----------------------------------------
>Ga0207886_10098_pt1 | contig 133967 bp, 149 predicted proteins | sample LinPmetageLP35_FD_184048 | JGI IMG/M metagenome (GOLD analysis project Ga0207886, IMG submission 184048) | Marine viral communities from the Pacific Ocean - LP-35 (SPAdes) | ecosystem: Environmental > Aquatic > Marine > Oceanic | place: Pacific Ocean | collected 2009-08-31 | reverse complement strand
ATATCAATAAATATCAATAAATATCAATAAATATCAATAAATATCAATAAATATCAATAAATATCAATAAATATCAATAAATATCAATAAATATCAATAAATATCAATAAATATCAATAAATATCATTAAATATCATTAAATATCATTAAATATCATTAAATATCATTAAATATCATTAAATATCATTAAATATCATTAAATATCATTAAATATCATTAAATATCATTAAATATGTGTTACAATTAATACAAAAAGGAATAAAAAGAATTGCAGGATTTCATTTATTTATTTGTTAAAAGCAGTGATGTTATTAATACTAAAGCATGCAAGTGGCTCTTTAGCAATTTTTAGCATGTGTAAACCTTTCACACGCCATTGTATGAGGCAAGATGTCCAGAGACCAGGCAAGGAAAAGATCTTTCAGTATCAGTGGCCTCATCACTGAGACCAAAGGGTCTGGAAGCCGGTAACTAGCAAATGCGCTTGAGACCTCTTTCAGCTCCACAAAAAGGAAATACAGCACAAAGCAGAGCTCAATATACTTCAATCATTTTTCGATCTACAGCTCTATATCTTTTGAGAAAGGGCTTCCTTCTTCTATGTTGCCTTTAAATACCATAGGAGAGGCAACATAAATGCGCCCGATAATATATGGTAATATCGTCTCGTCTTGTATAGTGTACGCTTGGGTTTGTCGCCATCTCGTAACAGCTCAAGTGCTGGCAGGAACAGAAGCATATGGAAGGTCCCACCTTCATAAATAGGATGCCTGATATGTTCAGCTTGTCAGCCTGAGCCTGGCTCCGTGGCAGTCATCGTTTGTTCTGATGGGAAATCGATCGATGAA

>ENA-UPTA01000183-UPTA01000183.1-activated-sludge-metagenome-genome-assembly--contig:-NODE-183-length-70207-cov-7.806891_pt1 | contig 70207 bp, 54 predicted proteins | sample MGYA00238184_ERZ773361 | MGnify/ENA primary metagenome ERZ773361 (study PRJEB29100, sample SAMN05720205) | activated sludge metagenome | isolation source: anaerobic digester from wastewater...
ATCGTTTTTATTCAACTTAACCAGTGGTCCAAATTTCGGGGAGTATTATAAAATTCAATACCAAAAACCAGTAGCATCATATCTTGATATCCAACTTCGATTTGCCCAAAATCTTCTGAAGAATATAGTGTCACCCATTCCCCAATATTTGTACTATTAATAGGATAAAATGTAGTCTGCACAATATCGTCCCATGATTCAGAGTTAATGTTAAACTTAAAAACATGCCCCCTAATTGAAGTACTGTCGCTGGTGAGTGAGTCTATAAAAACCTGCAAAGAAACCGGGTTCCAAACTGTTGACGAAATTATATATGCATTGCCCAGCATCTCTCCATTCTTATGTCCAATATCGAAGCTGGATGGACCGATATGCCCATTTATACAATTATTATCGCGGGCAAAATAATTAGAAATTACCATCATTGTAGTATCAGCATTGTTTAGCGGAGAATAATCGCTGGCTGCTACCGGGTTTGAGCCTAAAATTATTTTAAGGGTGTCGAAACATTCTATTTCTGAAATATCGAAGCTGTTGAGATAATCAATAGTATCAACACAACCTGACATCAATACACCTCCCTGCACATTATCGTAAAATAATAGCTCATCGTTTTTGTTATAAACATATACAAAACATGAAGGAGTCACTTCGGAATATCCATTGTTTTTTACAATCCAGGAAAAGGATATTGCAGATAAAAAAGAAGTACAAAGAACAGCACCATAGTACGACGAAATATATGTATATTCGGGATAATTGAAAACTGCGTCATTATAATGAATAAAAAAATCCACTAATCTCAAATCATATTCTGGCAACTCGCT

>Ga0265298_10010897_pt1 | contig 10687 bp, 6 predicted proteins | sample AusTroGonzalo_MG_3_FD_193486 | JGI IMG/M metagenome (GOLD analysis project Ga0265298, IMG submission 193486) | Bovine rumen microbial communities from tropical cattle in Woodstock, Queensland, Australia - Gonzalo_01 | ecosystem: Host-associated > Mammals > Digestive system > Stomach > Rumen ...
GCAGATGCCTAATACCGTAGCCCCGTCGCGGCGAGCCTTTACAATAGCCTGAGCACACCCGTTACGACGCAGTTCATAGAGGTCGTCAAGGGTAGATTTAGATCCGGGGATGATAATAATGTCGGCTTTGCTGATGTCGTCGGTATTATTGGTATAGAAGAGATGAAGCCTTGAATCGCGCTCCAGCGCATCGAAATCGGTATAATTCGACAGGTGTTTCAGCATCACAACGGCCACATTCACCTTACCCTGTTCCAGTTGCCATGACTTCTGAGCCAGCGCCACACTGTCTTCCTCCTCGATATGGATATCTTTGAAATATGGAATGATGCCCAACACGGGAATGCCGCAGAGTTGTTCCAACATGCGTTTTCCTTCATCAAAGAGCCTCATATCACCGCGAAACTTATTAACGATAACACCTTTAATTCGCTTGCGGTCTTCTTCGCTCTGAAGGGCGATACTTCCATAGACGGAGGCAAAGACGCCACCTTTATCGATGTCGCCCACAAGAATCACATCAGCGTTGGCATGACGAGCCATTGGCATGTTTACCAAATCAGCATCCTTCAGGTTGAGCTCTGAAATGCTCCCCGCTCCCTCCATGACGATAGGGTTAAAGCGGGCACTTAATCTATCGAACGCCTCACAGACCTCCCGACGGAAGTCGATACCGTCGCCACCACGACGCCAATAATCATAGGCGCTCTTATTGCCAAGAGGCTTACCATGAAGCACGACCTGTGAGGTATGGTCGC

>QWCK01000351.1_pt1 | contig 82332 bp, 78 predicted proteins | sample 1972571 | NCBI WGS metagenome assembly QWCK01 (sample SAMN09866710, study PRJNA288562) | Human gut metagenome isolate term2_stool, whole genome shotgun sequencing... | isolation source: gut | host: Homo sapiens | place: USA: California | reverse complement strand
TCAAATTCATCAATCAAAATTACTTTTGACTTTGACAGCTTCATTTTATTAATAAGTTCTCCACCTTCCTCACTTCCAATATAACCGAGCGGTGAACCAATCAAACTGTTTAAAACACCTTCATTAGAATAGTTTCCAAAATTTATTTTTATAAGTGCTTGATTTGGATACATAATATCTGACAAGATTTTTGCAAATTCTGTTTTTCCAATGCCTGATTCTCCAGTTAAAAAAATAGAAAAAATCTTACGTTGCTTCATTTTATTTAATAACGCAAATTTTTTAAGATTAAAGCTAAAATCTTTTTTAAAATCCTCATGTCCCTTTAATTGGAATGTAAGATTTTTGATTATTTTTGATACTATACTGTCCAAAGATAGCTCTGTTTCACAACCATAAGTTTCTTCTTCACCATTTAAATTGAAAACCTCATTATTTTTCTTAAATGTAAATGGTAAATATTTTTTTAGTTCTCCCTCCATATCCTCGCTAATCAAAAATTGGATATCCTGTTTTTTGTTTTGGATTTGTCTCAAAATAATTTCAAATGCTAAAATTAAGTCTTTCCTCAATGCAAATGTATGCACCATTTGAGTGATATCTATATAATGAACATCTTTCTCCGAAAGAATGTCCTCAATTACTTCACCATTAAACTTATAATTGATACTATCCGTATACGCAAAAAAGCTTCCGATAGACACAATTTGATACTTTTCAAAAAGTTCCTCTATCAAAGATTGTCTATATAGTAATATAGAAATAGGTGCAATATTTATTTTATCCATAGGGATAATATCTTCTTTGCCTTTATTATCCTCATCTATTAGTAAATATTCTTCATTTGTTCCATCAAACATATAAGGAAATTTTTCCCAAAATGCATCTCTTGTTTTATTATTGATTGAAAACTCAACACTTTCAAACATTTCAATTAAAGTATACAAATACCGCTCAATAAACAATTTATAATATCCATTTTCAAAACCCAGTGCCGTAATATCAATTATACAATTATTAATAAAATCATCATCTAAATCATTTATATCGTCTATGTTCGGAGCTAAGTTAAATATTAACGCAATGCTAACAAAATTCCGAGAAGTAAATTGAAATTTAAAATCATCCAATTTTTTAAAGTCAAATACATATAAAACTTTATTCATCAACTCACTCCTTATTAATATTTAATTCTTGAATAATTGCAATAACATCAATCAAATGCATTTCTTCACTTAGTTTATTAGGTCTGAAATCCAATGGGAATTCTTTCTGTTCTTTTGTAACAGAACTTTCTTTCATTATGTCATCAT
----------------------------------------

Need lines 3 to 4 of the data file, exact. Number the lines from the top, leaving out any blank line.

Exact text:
>ENA-UPTA01000183-UPTA01000183.1-activated-sludge-metagenome-genome-assembly--contig:-NODE-183-length-70207-cov-7.806891_pt1 | contig 70207 bp, 54 predicted proteins | sample MGYA00238184_ERZ773361 | MGnify/ENA primary metagenome ERZ773361 (study PRJEB29100, sample SAMN05720205) | activated sludge metagenome | isolation source: anaerobic digester from wastewater...
ATCGTTTTTATTCAACTTAACCAGTGGTCCAAATTTCGGGGAGTATTATAAAATTCAATACCAAAAACCAGTAGCATCATATCTTGATATCCAACTTCGATTTGCCCAAAATCTTCTGAAGAATATAGTGTCACCCATTCCCCAATATTTGTACTATTAATAGGATAAAATGTAGTCTGCACAATATCGTCCCATGATTCAGAGTTAATGTTAAACTTAAAAACATGCCCCCTAATTGAAGTACTGTCGCTGGTGAGTGAGTCTATAAAAACCTGCAAAGAAACCGGGTTCCAAACTGTTGACGAAATTATATATGCATTGCCCAGCATCTCTCCATTCTTATGTCCAATATCGAAGCTGGATGGACCGATATGCCCATTTATACAATTATTATCGCGGGCAAAATAATTAGAAATTACCATCATTGTAGTATCAGCATTGTTTAGCGGAGAATAATCGCTGGCTGCTACCGGGTTTGAGCCTAAAATTATTTTAAGGGTGTCGAAACATTCTATTTCTGAAATATCGAAGCTGTTGAGATAATCAATAGTATCAACACAACCTGACATCAATACACCTCCCTGCACATTATCGTAAAATAATAGCTCATCGTTTTTGTTATAAACATATACAAAACATGAAGGAGTCACTTCGGAATATCCATTGTTTTTTACAATCCAGGAAAAGGATATTGCAGATAAAAAAGAAGTACAAAGAACAGCACCATAGTACGACGAAATATATGTATATTCGGGATAATTGAAAACTGCGTCATTATAATGAATAAAAAAATCCACTAATCTCAAATCATATTCTGGCAACTCGCT